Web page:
Possible benefits of the apple:
Agricultural origin: China
- Wheat: possible cross contamination
- Gluten: possible cross contamination
- Egg: absent
- Milk: absent
- Nuts: possible cross contamination
Nutritional values ( per 100 gram from supplier )
- Energy: 1522 Kj / 364 Kcal
- Fat: 0.6 g / of which saturated: 0.1 g
- Carbohydrates: 81.1 g / of which sugar: 81.1 g
- Fibers: 12.4 g
- Protein: 1.3 g
- Salt: 0.31 g
Prevention from stroke
An older study from 2000 looked at how consuming apples over 28 years affected the risk of stroke in 9,208 people. The authors found that those who ate the most apples had a lower risk of thrombotic stroke. Apples contain many nutrients that may lower the risk of stroke. One 2017 review found, for example, that people who consume the most fiber appear to have a lower risk of cardiovascular disease, coronary heart disease, and stroke. A medium sized apple around 3 inches in diameter and weighing 182 grams (g) provides 4.37 g of fiber. That is around 13–20% of an adult’s daily requirement, depending on their age and sex.
One 2013 study found that eating raw apples lowered levels of low-density lipoprotein cholesterol among healthy people, but that drinking clear apple juice did not have the same impact. The authors therefore conclude that it is the fiber in apples that helps reduce cholesterol.
Supports heart health
Apples contain fiber, vitamin C, antioxidants, and potassium. A medium sized apple provides the following:
- 13–20% of a person’s daily fiber needs
- 9–11% of a person’s daily vitamin C needs
- 4% of a person’s daily potassium needs
Fiber appears to help manage blood pressure, which may reduce the risk of cardiovascular disease. Vitamin C is an antioxidant that, alongside other antioxidants, may play a role in protecting some aspects of heart health. Vitamin C may also boost the immune system and help defend the body from infections and diseases. Potassium helps relax the blood vessels, reducing the risk of high blood pressure and cardiovascular complications.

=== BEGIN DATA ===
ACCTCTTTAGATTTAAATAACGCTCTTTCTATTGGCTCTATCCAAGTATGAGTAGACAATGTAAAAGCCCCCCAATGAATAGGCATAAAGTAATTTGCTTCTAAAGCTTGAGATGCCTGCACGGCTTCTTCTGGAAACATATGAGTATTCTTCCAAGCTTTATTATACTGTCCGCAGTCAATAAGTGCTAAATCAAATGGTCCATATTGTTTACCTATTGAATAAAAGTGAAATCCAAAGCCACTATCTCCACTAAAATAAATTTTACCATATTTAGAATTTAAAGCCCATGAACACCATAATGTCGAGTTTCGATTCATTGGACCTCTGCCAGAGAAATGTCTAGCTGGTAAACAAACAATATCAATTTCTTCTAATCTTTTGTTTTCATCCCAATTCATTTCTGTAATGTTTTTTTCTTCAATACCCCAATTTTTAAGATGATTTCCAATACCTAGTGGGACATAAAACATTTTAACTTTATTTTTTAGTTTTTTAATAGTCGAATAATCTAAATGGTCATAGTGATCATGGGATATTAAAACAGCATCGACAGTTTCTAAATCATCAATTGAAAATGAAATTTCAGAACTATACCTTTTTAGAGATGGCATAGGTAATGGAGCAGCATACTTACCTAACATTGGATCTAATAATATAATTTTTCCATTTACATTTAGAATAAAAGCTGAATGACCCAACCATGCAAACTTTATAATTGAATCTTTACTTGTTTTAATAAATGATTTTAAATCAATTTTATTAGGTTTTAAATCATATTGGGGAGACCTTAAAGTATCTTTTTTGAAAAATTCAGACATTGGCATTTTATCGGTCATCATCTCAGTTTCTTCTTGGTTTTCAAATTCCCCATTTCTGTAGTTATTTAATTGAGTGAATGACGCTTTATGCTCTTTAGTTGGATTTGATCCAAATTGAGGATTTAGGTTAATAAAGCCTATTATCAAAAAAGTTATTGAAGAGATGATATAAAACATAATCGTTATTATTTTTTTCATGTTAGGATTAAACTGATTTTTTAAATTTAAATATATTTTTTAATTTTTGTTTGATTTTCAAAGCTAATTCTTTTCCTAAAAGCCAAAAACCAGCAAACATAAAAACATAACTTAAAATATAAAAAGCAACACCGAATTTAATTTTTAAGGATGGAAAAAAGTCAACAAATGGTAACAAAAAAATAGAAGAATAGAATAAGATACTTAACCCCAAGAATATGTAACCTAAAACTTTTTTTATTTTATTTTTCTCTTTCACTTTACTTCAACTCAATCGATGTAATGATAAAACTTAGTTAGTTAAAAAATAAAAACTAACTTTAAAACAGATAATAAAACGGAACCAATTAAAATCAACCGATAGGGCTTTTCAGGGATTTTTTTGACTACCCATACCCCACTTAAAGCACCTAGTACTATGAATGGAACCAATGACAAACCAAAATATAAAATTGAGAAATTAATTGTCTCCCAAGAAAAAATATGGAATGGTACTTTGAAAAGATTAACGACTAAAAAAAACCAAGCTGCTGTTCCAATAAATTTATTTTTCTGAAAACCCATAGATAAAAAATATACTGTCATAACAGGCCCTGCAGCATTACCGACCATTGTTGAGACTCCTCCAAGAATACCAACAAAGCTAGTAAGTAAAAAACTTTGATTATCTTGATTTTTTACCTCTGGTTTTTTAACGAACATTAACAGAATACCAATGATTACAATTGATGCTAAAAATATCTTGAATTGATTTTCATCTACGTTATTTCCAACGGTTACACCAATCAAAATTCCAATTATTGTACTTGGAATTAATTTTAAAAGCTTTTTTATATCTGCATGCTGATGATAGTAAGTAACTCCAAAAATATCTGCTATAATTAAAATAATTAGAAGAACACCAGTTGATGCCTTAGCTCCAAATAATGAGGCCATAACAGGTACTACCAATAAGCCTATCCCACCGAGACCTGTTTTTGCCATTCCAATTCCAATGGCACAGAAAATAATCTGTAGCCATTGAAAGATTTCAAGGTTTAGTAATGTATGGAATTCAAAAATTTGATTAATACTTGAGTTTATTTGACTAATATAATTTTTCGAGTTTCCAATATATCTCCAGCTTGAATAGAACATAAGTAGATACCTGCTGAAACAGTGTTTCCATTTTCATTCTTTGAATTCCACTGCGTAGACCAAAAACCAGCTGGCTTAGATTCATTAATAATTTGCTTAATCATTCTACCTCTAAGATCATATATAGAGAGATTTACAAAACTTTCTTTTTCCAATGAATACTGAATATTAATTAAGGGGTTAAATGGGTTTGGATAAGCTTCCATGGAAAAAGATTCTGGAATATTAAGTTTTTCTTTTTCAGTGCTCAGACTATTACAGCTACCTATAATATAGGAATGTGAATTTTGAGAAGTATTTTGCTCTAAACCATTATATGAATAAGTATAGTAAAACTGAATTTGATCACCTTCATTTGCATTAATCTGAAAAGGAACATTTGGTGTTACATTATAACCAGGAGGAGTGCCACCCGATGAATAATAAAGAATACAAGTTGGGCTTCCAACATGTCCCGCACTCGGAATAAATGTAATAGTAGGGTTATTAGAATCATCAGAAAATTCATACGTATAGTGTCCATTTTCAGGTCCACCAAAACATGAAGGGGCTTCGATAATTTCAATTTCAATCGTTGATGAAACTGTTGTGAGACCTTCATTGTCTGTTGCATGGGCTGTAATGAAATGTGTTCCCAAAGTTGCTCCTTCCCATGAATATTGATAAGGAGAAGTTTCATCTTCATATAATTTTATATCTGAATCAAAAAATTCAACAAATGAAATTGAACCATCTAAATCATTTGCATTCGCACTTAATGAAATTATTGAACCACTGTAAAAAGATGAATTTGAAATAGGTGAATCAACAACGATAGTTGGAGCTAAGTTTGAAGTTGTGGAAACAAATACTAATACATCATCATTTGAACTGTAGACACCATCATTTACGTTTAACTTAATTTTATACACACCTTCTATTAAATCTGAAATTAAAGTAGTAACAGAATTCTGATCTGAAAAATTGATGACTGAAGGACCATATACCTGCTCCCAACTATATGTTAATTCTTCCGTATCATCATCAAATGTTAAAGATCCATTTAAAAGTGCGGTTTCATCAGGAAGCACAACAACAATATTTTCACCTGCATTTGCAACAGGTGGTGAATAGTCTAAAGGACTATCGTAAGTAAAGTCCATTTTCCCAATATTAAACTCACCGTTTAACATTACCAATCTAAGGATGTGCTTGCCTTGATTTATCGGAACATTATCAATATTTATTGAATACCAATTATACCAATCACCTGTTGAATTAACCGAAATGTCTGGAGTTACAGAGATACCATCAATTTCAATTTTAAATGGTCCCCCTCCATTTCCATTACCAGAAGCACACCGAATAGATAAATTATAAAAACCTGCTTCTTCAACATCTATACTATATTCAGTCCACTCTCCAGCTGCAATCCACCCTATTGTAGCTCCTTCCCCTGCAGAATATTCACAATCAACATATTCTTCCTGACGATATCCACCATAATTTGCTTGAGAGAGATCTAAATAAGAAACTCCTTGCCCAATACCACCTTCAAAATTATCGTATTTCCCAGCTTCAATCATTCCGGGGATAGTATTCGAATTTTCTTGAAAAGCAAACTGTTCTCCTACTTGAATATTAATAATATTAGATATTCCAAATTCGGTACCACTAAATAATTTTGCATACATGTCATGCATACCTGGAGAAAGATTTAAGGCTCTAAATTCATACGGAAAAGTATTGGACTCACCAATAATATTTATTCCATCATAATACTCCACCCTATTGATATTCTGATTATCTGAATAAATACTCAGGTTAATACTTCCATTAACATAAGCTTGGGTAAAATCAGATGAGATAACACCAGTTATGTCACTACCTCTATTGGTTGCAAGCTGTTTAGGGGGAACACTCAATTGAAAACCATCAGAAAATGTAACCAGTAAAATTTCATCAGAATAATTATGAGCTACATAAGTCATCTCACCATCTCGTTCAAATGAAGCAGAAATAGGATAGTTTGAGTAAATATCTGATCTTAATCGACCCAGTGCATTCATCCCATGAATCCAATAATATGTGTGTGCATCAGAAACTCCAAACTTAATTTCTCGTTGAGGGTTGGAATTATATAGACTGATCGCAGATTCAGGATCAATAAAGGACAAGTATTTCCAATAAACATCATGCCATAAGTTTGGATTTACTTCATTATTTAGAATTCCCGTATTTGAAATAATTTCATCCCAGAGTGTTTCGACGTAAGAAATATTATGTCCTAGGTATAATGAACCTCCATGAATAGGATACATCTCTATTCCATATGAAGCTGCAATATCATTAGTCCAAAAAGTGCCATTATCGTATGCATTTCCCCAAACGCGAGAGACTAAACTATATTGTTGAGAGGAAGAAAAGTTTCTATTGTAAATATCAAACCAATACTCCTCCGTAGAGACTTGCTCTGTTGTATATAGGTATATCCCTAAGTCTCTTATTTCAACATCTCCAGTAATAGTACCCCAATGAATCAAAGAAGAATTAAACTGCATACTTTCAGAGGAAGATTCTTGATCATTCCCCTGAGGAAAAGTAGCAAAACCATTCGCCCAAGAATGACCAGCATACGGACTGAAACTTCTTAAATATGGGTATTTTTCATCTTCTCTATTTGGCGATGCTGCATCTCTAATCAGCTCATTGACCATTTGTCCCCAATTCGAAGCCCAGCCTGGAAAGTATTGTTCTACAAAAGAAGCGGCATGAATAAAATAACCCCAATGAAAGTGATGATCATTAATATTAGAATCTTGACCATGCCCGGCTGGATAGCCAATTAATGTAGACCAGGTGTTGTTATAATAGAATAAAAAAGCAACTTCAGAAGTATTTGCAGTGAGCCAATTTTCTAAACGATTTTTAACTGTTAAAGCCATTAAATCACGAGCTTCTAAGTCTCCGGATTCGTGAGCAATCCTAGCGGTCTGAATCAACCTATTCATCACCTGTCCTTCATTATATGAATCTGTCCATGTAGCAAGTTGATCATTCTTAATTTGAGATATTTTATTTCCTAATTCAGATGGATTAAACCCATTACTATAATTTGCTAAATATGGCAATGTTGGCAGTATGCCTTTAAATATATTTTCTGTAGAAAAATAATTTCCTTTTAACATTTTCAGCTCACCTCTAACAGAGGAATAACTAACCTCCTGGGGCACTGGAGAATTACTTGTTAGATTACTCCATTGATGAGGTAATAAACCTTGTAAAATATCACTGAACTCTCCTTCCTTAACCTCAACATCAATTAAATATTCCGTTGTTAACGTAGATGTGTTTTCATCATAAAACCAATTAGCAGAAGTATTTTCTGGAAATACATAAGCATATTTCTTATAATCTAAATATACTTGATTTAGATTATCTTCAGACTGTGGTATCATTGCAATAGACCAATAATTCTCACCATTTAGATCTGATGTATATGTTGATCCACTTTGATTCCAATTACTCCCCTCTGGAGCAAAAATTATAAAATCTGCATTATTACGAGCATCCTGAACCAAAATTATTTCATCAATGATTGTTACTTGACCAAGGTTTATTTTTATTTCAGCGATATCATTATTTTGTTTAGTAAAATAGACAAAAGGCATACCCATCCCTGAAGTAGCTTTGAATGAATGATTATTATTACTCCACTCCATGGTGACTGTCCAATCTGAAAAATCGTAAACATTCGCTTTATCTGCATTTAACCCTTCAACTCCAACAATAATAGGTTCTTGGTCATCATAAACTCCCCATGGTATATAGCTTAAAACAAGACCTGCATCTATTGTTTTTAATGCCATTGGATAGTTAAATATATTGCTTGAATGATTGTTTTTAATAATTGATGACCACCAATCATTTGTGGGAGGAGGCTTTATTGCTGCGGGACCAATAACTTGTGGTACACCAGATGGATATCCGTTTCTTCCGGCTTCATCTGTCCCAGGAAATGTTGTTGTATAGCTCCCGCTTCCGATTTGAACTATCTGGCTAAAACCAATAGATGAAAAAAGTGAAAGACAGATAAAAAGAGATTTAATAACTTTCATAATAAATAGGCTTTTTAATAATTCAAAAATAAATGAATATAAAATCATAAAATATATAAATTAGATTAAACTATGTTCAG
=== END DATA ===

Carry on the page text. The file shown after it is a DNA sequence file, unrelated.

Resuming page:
Prevention from cancer
Consuming antioxidant-rich foods may help prevent the oxidative stress that causes cell damage and may lead to the development of certain cancers. Apples are a good source of antioxidants. One meta-analysis from 2016 concluded that consuming apples may help lower the risk of lung cancer, breast cancer, and colorectal cancer, among other types. Fiber may also help reduce the risk of colon cancer, according to a meta-analysis published in 2018.
According to a 2019 rodent study, apples contain bioactive compounds that may help promote healthful gut bacteria, which may help optimize the health of people with obesity. The authors looked at how eating apples might affect the gut microbiota of rats. The changes they observed suggested that apple consumption may help humans with obesity. Fiber can also help a person feel full for longer, making them less likely to overeat.
We have consulted scientific studies to substantiate additional information. You can find the source here: